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Biden classified document case ends without charges

An independent investigation into classified documents found at the home of President Joe Biden and a think tank office he used has concluded, a letter sent to Congress on Wednesday said, without indication of any criminal charges being brought.

The letter from Attorney General Merrick Garland to congressional leaders did not include a copy of Special Counsel Robert Hur’s report, which is being reviewed by a legal privilege team. It provided few details about the investigation and made no mention of charges.

The attorney general said Hur filed his final report Monday and the bulk of it is expected to be made public soon.

“I am committed to making as much of the Special Counsel’s report public as possible, consistent with legal requirements and Department policy,” Garland wrote in the one-page letter.

Garland said the release of the report was waiting on a legal privilege review by Biden’s White House Counsel’s Office.

White House spokesperson Ian Sams said the review should be complete later this week.

The attorney general appointed Hur in January 2023 to conduct an independent investigation into the discovery of classified records in the garage at Biden’s Delaware residence and in files at the Penn Biden Center for Diplomacy and Global Engagement in Washington.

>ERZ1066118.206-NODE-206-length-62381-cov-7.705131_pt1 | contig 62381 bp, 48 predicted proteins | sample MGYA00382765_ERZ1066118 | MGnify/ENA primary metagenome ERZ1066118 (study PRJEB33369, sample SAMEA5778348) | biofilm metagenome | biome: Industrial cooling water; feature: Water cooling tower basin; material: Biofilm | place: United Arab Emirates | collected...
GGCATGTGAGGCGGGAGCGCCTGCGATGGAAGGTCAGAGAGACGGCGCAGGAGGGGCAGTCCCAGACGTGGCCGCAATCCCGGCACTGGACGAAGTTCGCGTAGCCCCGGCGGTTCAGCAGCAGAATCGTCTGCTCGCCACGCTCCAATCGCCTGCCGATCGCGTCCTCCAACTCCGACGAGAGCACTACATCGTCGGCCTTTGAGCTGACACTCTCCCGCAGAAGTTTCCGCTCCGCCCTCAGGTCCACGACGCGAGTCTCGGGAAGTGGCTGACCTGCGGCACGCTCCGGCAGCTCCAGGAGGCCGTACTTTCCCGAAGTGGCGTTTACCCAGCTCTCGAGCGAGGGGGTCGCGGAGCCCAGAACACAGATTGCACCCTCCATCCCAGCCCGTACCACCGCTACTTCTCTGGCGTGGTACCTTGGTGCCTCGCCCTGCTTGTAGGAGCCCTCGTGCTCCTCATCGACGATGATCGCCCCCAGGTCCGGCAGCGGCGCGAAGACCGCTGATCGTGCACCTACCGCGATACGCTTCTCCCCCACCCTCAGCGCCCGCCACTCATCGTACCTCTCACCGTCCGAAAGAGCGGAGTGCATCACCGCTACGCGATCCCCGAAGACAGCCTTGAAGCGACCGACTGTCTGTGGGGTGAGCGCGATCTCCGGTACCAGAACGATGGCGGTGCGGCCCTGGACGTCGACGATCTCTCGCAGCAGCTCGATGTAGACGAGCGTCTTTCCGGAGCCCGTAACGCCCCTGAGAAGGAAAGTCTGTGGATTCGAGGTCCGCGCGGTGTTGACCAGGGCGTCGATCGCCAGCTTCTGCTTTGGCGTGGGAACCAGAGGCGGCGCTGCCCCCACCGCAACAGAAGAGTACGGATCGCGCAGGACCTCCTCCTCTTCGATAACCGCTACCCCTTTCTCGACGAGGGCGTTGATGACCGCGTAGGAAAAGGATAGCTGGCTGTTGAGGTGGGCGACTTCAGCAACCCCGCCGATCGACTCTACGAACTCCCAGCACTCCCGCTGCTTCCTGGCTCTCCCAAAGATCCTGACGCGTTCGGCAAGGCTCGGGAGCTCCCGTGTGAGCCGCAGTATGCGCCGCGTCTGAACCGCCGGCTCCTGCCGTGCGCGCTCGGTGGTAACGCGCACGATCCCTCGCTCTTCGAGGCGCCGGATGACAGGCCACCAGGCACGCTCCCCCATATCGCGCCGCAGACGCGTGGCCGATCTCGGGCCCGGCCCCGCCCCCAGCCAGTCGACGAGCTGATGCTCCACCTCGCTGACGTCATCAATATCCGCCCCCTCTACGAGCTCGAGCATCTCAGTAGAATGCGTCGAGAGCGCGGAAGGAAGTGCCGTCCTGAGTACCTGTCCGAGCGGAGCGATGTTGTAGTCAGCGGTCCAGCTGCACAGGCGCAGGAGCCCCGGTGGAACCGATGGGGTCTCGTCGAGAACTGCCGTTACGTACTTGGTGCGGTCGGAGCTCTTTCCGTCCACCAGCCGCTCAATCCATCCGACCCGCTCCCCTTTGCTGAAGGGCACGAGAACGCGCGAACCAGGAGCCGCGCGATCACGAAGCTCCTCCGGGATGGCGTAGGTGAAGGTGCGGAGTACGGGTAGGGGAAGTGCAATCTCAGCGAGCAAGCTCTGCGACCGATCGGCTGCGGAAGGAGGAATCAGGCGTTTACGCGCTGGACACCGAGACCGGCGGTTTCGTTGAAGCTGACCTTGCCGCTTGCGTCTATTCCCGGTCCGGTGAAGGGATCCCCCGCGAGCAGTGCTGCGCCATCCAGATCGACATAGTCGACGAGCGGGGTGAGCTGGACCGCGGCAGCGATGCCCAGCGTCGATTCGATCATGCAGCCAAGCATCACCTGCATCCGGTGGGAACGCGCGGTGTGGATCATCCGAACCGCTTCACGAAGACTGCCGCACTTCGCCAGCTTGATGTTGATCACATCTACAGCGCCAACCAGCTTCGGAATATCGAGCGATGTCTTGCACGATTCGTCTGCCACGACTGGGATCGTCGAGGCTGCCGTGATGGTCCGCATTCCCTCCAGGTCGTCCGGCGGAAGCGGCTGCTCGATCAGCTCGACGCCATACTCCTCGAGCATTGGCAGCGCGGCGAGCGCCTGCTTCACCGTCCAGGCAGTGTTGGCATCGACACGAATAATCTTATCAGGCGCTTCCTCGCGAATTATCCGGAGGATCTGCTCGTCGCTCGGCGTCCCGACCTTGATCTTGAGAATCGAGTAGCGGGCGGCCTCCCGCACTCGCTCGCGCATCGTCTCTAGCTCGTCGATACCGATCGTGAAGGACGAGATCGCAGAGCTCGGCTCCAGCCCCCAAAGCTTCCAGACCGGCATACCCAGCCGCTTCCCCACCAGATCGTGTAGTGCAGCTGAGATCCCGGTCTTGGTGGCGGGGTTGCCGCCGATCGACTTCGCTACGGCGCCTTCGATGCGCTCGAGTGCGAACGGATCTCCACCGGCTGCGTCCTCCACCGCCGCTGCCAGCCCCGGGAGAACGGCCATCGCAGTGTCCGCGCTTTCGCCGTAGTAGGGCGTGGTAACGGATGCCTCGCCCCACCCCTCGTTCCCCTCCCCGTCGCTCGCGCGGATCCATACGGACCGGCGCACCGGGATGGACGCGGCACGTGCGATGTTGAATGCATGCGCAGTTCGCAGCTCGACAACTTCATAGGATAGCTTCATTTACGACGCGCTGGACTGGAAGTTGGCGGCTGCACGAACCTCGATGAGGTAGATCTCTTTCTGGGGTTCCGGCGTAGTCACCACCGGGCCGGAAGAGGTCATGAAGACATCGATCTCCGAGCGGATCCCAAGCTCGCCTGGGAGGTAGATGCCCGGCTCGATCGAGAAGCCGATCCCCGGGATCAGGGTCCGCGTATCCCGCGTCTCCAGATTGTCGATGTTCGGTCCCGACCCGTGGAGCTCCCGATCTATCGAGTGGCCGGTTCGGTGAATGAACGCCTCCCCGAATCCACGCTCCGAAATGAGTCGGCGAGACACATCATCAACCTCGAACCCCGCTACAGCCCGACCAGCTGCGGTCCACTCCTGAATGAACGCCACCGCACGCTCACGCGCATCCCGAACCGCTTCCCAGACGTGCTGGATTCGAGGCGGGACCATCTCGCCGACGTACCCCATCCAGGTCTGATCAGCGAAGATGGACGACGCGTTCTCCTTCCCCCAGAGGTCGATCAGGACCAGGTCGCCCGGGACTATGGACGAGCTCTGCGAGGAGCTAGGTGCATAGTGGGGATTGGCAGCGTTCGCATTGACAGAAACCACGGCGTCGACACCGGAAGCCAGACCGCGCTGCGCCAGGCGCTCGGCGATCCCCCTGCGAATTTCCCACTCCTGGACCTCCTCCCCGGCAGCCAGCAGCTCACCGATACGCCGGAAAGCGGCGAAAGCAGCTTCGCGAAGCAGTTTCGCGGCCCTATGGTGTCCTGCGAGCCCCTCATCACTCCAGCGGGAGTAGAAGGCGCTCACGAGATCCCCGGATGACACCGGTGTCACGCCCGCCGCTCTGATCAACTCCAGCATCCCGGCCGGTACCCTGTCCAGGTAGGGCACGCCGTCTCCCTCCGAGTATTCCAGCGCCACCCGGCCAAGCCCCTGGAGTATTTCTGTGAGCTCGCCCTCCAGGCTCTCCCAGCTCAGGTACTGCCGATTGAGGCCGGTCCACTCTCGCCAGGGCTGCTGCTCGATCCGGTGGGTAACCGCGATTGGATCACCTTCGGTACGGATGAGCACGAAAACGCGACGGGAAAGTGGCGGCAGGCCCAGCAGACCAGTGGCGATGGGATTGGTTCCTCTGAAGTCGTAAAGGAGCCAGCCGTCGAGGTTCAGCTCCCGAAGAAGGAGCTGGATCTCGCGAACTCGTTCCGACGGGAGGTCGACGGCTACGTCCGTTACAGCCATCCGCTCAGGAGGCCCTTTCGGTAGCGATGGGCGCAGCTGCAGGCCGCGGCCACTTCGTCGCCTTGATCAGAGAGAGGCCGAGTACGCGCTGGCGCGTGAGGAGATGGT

Hur was named as special counsel about two months after Garland tapped former federal prosecutor Jack Smith to serve as special counsel to investigate the handling of classified documents by former President Donald Trump at his home in Florida and elsewhere.

About 300 classified documents were found at Trump’s home in Palm Beach. There were about 20 at the Biden-related sites.

Hur and his team interviewed Biden over two days in October.

The following month, officials speaking on condition of anonymity said no criminal charges were expected in the case.

Regardless of the findings of Hur’s probe, criminal charges for Biden were unlikely because of longstanding Justice Department legal opinions effectively precluding charges against a sitting president.

The opinions from Justice’s Office of Legal Counsel don’t rule out charges against a former president, however. Trump was hit with such an indictment last June, accusing him of willfully retaining classified information without permission and with obstruction of justice. Further charges were added in July. Trump has pleaded not guilty to all the charges and has accused Smith of being on a political vendetta.

Jonathan Lemire contributed to this report.

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Author: POLITICO